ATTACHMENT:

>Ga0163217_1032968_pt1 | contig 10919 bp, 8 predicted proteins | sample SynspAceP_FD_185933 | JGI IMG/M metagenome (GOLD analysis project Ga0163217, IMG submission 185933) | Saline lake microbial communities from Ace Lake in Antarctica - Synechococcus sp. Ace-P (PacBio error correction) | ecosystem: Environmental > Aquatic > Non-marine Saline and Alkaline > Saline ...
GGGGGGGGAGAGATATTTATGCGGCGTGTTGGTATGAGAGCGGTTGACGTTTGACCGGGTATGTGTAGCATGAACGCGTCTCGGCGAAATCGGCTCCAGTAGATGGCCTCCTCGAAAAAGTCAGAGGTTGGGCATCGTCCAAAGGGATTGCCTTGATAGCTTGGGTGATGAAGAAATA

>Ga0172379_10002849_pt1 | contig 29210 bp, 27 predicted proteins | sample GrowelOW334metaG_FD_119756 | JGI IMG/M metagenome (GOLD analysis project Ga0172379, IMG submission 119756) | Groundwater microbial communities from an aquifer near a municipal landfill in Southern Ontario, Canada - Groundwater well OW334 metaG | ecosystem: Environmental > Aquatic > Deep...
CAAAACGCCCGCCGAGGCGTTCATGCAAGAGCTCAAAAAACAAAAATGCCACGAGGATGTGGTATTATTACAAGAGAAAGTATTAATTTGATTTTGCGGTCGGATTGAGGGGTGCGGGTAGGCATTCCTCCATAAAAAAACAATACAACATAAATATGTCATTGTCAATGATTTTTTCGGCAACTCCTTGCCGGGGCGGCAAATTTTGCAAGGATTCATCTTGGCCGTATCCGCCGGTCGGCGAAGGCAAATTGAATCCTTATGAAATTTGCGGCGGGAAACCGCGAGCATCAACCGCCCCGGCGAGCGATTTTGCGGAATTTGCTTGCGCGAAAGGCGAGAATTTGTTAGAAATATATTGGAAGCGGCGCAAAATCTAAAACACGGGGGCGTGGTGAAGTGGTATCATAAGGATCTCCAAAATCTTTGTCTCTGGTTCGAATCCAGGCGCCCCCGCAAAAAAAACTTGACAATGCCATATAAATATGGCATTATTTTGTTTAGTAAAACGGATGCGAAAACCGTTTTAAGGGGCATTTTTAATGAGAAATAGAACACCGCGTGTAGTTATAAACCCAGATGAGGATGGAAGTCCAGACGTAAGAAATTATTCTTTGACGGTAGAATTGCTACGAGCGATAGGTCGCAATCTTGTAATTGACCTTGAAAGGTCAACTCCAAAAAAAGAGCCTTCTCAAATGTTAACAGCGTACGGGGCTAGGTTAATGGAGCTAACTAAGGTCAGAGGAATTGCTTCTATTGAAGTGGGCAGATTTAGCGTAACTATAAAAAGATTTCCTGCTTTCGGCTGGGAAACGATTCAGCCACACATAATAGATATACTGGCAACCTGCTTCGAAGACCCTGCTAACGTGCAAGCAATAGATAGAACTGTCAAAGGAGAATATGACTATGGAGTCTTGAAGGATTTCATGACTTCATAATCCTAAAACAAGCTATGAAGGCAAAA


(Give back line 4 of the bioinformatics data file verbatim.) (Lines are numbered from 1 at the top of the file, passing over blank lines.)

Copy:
CAAAACGCCCGCCGAGGCGTTCATGCAAGAGCTCAAAAAACAAAAATGCCACGAGGATGTGGTATTATTACAAGAGAAAGTATTAATTTGATTTTGCGGTCGGATTGAGGGGTGCGGGTAGGCATTCCTCCATAAAAAAACAATACAACATAAATATGTCATTGTCAATGATTTTTTCGGCAACTCCTTGCCGGGGCGGCAAATTTTGCAAGGATTCATCTTGGCCGTATCCGCCGGTCGGCGAAGGCAAATTGAATCCTTATGAAATTTGCGGCGGGAAACCGCGAGCATCAACCGCCCCGGCGAGCGATTTTGCGGAATTTGCTTGCGCGAAAGGCGAGAATTTGTTAGAAATATATTGGAAGCGGCGCAAAATCTAAAACACGGGGGCGTGGTGAAGTGGTATCATAAGGATCTCCAAAATCTTTGTCTCTGGTTCGAATCCAGGCGCCCCCGCAAAAAAAACTTGACAATGCCATATAAATATGGCATTATTTTGTTTAGTAAAACGGATGCGAAAACCGTTTTAAGGGGCATTTTTAATGAGAAATAGAACACCGCGTGTAGTTATAAACCCAGATGAGGATGGAAGTCCAGACGTAAGAAATTATTCTTTGACGGTAGAATTGCTACGAGCGATAGGTCGCAATCTTGTAATTGACCTTGAAAGGTCAACTCCAAAAAAAGAGCCTTCTCAAATGTTAACAGCGTACGGGGCTAGGTTAATGGAGCTAACTAAGGTCAGAGGAATTGCTTCTATTGAAGTGGGCAGATTTAGCGTAACTATAAAAAGATTTCCTGCTTTCGGCTGGGAAACGATTCAGCCACACATAATAGATATACTGGCAACCTGCTTCGAAGACCCTGCTAACGTGCAAGCAATAGATAGAACTGTCAAAGGAGAATATGACTATGGAGTCTTGAAGGATTTCATGACTTCATAATCCTAAAACAAGCTATGAAGGCAAAA